As an employee, you want to make sure you are following proper workplace etiquette. Simple things like not speaking too loudly in the office, cleaning up after yourself in the lunchroom, and showing respect to colleagues in team meetings all contribute to a healthy, amiable work environment.
But some matters of workplace etiquette are difficult to judge. For instance, can you blaze up in the breakroom with your colleague Todd, order Mellow Mushroom on the company credit card, and watch Pineapple Express on the boardroom projector?
Well, no…of course not. But what you do with marijuana out of the office, and how much your employer cares, is a more complicated story.
Marijuana Laws at Work
At a baseline, employers should prioritize safety and productivity in the workplace, which means banning the use of substances that cause impairment. The obvious benchmark for this is alcohol consumption. Maybe your workplace has a Friday happy hour or other special event where folks are cracking open a few cold ones, but generally, employees aren’t allowed to drink on the job. Similarly, you wouldn’t allow the marketing team to gobble up a batch of pot brownies and go back to work.
From there, folks should be aware of specific marijuana laws at the federal, state, and local levels.
As it stands, recreational marijuana is legal in nine states and Washington, D.C. Another 29 states have legalized medical marijuana. But some states and cities have gone even further, passing laws to protect job applicants. For instance, San Francisco passed an amendment to its Fair Chance Ordinance, barring employers from considering an applicant’s past convictions related to decriminalized conduct – which includes, of course, marijuana.
But policy changes at the federal level could slow legalization efforts in certain states. In January 2018, the U.S. Department of Justice rescinded the Obama-era Cole Memorandum that had established a policy of non-interference in marijuana-friendly states. In contrast, Canada recently passed the Cannabis Act, which will legalize marijuana nationwide in October, but exact policies will vary by province.
Medical marijuana presents special circumstances in the U.S. because marijuana – in any capacity – is still federally illegal, and therefor the Americans with Disabilities Act does not require workplaces to accommodate employees who use it medicinally. However, some states do require employers to accommodate off-the-clock medical marijuana consumption.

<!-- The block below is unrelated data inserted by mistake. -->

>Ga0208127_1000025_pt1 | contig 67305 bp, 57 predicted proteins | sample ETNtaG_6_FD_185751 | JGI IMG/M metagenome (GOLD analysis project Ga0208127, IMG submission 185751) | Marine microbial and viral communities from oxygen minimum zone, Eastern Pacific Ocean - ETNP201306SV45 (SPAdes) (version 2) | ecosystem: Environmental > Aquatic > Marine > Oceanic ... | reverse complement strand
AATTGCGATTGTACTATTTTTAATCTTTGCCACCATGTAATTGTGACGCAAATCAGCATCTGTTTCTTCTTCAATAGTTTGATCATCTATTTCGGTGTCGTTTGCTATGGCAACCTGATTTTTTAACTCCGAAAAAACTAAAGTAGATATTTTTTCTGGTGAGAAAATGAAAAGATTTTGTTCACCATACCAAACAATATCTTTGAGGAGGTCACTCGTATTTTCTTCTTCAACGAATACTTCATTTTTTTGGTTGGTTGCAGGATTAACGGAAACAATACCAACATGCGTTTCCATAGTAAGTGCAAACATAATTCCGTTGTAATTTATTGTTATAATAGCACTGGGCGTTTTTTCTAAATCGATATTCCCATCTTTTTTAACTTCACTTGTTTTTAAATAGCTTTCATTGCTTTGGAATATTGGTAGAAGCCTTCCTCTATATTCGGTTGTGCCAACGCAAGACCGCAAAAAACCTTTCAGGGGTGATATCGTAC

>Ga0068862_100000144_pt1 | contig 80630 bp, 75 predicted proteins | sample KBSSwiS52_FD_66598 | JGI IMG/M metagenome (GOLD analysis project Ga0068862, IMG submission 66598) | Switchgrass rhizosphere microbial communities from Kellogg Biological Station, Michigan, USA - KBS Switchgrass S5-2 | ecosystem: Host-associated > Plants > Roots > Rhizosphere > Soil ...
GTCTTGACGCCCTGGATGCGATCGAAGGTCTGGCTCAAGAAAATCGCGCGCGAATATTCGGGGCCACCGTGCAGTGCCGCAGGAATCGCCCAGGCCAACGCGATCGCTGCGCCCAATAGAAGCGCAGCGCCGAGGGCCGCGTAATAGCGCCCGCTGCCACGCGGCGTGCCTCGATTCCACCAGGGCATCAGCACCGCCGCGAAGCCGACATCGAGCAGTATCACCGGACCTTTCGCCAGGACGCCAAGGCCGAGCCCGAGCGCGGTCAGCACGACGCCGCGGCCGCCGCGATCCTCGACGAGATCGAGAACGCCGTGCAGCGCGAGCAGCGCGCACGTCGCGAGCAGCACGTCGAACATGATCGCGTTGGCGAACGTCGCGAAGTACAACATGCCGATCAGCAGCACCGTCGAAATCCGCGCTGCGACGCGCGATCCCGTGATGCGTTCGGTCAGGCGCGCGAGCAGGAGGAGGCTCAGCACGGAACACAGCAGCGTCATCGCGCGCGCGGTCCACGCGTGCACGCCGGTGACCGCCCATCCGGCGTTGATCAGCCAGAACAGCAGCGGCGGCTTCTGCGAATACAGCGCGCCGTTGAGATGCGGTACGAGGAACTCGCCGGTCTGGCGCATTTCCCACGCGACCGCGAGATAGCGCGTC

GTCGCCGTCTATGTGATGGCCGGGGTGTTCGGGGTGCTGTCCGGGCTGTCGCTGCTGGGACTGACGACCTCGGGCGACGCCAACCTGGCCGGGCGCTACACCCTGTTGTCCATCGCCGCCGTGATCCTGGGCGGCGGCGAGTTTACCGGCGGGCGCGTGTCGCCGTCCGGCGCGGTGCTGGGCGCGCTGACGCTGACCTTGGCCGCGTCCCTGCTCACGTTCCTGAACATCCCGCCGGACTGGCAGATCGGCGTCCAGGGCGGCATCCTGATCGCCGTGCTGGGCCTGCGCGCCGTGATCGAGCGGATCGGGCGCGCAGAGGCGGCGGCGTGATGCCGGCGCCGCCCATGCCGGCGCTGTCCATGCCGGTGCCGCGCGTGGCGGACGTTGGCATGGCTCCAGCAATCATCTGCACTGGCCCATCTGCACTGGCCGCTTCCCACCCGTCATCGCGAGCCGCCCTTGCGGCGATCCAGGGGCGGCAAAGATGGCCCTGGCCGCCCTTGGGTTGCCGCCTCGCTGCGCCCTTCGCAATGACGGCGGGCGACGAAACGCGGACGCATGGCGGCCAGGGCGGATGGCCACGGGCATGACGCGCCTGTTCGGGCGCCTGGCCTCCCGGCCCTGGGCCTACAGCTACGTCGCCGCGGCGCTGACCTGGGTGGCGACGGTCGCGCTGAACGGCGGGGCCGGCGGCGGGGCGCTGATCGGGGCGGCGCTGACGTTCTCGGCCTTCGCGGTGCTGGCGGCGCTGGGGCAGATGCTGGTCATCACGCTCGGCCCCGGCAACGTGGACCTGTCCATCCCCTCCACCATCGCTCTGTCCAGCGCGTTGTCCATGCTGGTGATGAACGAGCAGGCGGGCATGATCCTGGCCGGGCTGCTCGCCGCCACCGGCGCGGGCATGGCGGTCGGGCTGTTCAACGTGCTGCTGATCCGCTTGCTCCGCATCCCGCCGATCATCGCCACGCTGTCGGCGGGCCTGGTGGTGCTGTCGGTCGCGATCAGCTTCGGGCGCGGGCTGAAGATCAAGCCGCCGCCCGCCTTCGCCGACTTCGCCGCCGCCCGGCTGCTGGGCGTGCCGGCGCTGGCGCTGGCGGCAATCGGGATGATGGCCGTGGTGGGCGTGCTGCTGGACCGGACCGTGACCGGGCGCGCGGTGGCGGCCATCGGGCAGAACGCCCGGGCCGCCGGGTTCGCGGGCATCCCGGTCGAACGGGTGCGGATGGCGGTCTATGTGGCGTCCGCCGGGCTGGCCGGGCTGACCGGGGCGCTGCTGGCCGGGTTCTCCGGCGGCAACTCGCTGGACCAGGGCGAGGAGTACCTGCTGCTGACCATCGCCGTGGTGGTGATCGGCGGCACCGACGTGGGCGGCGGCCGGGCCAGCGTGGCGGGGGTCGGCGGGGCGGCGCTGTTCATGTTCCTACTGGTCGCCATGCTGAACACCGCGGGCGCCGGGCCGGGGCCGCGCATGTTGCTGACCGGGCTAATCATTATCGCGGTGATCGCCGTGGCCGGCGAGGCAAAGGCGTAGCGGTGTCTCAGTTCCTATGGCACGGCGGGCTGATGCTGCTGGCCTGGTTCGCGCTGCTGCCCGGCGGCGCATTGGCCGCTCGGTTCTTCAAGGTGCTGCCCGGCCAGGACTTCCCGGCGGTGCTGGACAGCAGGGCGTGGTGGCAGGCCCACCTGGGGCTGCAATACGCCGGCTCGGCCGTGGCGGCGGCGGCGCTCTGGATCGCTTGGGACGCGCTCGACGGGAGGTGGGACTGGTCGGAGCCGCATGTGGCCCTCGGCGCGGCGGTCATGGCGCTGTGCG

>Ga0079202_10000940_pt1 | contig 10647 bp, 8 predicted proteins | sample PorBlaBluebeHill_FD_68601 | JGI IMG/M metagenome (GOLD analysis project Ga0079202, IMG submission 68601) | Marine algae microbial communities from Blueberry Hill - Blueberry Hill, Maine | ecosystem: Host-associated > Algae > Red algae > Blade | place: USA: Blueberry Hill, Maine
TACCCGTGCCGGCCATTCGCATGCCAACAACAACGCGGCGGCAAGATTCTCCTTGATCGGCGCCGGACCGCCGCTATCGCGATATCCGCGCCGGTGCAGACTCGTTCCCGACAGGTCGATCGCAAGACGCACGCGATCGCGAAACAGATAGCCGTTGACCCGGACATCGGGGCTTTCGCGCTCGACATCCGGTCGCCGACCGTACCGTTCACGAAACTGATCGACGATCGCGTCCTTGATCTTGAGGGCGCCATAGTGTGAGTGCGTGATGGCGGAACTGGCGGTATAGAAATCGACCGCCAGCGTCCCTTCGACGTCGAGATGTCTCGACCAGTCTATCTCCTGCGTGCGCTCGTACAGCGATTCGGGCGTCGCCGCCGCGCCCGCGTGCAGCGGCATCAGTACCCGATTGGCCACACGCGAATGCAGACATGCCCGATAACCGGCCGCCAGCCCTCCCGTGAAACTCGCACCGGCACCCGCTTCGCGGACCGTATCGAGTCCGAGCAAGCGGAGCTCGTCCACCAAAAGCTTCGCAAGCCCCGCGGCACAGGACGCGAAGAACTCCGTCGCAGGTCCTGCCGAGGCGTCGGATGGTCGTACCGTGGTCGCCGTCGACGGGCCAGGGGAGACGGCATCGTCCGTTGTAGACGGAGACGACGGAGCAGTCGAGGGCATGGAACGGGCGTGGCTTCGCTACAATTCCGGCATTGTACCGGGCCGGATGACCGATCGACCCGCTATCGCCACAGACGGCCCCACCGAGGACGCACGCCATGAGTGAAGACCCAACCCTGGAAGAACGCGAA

War for Talent: Workplace Culture and Hiring Considerations
The modern war for talent calls for organizations to foster progressive, open-minded cultures that encourage a healthy work-life balance.
As organizations adapt their drug policies, they should be careful not to send a Draconian message to an evolving workforce. Most millennials and gen Z-ers are focused on building their careers, not sharing a joint, and it goes a long way to give folks the benefit of the doubt that when they are at work, they aren't doing drugs.
By extension, it would be very difficult for companies to monitor marijuana use among remote employees, especially as work-from-home flexibility becomes an increasingly popular perk.
As hiring top talent becomes increasingly difficult, and as marijuana use becomes legal in more places, some companies are rethinking their policy on pre-employment drug tests. But this poses a difficult catch-22 in some job sectors. For instance, drug testing has contributed to a labor shortage in the manufacturing industry, but there's an argument to be made that it's irresponsible not to drug test job candidates that will be operating dangerous equipment.
We’ll continue to monitor all the high drama surrounding marijuana laws and workplace policies, so be sure to check back frequently.
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